During the ﬁrst half of the 20th century immense social and technological changes took place. Moreover, Europe found itself engaged in two world wars. A number of paintings in this room were conceived during this period. They were acquired in the 1950s by the director at that time, Edy de Wilde, to put the contemporary art in a historical context.
By getting to know work by such artists as Picasso, Braque, Chagall and Delaunay, who were already famous, the public would be better able to understand the art of their own age – that was the thinking. Today these paintings are among the classic works of modern art. They show how radically painting broke with tradition at the start of the last century in Paris. These are works that celebrate modern life and in which painters experimented with form and colour. In this information leaﬂet two of famous paintings in this room are discussed.
Just listen to me, sir. Herr Klamm is a gentleman from the Castle, and that in itself, without considering Klamm’s position there at all, means that he is of very high rank. But what are you, for whose marriage we are humbly considering here ways and means of getting permission? You are not from the Castle, you are not from the village, you aren’t anything.
Hören Sie, Herr Landvermesser! Her Klamm ist ein Herr aus dem Schloß, das bedeutet schon an und für sich, ganz abgesehen von Klamms sonstiger Stellung, einer sehr hohnen Rang. Was sind nun aber Sie, um dessen Heiratseinwilligung wir uns hier so demütig bewerben! Sie sind nicht aus dem Schloß, Sie sind nicht aus dem Dorfe, Sie sind nichts.
The Russian painter Marc Chagall (1887-1985) moved
to Paris in 1910. There he met a number of Cubist painters. They depicted their three-dimensional subjects in several aspects on the ﬂat picture plane. The inﬂuence of this ground-breaking movement in painting is evident in ‘Hommage à Apollinaire’ (19111912) in the way in which Chagall divides the ﬁgures and the circle form into fragments, before joining them together again in a new way. His admiration of the avant-garde art of his day is reﬂected in the title of this painting and the heart with the names. Apollinaire was a leading art critic and champion of the new art forms that evolved in Paris early in the twentieth century. Canudo, Cendrars and Walden are also people who helped to promote this contemporary art. But Chagall’s painting also has a deeper meaning. Man stands at the centre as the midpoint of time and space. The circle in ‘Hommage à Apollinaire’ can be thought of as a globe and also, because of the numbers, as a clock face. The personal aspiration of everyone must be to restore the original harmony between man and the universe, which was disrupted at the time of the Fall, symbolised here by the apple. The disintegration into opposites and the striving to reunite them is expressed by Chagall both thematically and formally.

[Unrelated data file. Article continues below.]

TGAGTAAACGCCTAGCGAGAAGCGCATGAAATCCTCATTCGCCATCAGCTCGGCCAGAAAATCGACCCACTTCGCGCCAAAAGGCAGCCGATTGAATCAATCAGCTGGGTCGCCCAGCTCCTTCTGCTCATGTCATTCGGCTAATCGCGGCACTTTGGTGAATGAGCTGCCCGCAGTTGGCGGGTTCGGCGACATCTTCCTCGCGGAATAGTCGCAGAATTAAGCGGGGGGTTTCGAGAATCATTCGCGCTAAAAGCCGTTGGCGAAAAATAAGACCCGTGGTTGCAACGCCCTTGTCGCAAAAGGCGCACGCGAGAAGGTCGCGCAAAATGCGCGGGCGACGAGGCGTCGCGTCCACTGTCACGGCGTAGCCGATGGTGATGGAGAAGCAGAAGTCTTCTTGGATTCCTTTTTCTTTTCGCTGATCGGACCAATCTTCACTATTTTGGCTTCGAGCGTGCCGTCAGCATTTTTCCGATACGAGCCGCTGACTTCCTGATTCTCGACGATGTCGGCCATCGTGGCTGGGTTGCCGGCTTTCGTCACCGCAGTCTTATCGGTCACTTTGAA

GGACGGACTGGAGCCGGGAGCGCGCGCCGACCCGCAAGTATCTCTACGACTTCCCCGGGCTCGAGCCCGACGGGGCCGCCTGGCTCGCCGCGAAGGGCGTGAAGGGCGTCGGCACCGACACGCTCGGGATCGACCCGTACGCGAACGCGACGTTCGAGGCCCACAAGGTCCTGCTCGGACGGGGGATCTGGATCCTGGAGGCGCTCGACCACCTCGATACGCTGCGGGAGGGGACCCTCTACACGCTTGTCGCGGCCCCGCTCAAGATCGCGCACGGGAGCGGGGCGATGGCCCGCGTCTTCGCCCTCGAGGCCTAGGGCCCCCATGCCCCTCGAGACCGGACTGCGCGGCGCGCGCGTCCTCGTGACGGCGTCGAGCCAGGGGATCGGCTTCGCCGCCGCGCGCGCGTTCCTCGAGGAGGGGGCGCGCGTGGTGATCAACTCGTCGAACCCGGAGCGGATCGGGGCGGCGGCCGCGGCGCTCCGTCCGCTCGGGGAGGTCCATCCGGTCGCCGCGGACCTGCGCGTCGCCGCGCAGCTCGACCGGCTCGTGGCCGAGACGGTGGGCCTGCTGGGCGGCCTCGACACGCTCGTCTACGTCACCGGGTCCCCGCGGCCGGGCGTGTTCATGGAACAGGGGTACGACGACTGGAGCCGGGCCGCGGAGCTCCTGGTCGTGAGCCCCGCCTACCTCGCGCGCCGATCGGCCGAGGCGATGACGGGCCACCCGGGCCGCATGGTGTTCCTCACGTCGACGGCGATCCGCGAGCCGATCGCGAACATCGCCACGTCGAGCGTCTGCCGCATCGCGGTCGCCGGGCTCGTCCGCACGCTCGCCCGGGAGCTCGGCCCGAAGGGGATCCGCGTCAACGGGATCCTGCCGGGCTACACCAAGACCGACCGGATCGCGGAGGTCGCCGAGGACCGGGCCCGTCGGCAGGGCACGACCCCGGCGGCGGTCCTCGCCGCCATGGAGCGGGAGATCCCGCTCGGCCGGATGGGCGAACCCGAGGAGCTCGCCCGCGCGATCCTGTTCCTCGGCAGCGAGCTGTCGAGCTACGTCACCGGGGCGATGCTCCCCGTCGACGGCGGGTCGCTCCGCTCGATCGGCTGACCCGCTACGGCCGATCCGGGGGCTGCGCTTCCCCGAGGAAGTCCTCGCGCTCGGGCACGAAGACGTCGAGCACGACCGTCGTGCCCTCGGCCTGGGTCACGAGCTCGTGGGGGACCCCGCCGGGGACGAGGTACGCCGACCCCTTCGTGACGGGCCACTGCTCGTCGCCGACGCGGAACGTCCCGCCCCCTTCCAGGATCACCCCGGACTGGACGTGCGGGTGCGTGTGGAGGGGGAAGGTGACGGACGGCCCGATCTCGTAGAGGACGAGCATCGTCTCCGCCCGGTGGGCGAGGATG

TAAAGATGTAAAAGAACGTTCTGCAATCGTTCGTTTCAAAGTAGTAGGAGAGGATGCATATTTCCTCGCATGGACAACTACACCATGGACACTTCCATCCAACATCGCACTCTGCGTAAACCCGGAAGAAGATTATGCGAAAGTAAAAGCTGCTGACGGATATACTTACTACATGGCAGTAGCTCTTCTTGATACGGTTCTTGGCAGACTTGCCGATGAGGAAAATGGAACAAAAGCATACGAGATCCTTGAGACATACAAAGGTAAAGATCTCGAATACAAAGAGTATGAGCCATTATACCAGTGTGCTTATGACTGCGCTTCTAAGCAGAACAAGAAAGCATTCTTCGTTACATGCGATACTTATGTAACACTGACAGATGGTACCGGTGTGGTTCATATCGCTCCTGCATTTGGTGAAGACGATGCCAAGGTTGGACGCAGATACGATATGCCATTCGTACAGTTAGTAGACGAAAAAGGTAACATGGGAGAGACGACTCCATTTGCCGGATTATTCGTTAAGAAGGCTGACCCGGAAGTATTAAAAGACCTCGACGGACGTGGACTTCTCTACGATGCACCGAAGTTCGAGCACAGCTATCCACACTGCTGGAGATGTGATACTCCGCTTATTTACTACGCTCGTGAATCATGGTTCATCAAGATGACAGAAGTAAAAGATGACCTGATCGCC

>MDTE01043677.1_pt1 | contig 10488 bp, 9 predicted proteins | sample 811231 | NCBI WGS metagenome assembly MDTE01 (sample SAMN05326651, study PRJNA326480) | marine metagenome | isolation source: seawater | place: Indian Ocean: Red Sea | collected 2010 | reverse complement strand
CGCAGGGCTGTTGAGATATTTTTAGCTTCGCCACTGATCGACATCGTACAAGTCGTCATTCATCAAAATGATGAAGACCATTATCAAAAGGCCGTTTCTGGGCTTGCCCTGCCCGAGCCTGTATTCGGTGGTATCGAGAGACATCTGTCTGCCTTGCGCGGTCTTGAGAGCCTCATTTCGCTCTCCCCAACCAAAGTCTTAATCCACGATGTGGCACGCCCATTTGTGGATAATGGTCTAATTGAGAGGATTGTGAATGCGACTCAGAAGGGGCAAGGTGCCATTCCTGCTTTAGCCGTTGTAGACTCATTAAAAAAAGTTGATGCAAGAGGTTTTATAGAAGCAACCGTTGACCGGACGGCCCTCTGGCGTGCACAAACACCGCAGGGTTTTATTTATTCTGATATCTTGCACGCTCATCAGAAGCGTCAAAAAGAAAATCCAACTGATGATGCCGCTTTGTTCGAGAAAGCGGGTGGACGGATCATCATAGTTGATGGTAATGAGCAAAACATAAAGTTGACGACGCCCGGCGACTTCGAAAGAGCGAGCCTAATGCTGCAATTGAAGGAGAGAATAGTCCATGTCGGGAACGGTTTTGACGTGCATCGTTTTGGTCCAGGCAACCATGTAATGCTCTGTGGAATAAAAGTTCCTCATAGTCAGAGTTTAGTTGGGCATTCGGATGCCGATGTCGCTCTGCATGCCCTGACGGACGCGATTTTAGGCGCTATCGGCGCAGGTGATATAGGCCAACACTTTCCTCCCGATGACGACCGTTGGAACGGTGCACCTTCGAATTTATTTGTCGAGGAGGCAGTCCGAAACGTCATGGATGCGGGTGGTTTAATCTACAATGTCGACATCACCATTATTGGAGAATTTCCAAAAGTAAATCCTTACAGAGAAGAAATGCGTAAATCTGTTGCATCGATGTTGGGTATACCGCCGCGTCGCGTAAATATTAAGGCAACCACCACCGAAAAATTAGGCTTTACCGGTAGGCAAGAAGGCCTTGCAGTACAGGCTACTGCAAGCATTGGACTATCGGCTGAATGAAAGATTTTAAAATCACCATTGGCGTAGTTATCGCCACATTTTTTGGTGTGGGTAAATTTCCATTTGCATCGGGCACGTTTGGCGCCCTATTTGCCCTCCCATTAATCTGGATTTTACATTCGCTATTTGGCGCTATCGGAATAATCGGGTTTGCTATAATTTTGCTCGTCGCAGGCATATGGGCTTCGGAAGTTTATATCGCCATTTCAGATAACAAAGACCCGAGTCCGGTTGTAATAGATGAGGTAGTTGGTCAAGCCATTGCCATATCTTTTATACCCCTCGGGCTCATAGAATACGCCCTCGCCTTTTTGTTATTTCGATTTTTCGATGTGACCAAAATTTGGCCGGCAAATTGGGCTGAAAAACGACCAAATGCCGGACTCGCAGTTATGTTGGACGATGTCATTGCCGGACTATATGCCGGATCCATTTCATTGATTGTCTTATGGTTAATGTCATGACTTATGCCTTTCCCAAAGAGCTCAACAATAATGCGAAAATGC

Or rather, unfortunately, you are something, a stranger, a man who isn’t wanted and is in everybody’s way, a man who’s always causing trouble, a man who takes up the maid’s room, a man whose intentions are obscure, a man who has ruined our dear little Frieda and whom we must unfortunately accept as her husband. I don’t hold all that up against you. You are what you are, and I have seen enough in my lifetime to be able to face facts.
Leider aber sind Sie etwas, ein Fremder, einer, der überzählig und überall im Weg ist, einer, wegen dessen man immerfort Scherereien hat wegen dessen man die Mägde ausquartieren muß, einer, dessen Abschichten ubekannt sind, einer, der unsere liebste kleine Frieda verführt hat und dem man sie leider zur Frau geben muß. Wegen alles dessen mache ich Ihnen ja im Grunde keine Vorwürfe, Sie sind was Sie sind; ich habe in meinem leben schon zuviel gesehen, als daß ich nicht noch diesen Anblick ertragen sollte.
The French painter Robert Delaunay (1885-1941) was one of the advocates of Cubism. In ‘L’équipe de Cardiff’ (1913) he does not proceed from one main motif, but interweaves different motifs to produce a dynamic whole. Here again we see a circle that links the composition: the big wheel. Delaunay’s painting is based on a photo of the Cardiff rugby team in a French sporting magazine. He combines this motif with several new feats of technology of the time: the Eiffel Tower and the aeroplane. With his inscriptions he alludes to advertising signs. ASTRA was the name of an aircraft factory, but it is also Latin for ‘star’. The words MAGIC PARIS evoke the attractions of the French capital. All in all, the subject is very contemporary: Paris as a bustling city, full of new things and entertainment.
In this room, these and other paintings are combined with ‘The Castle’, a newly acquired work by Pavel Büchler (Prague, 1952). From a number of Marconi loudspeakers from the twenties we can hear fragments from ‘The Castle’ (1922) by Franz Kafka and other fragments can be seen on the windows of the adjacent room. By placing these works of Büchler in this context, paintings and literature complement each other in an unexpected way.
Listen. Mr Klamm is a gentleman. What are you? You are not from the castle / the village. You are a stranger. Hören sie. Herr Klamm ist aus dem Schloß. Was sind Sie? Sie sind nicht aus dem Schloß / dem Dorfe. Sie sind ein Fremder.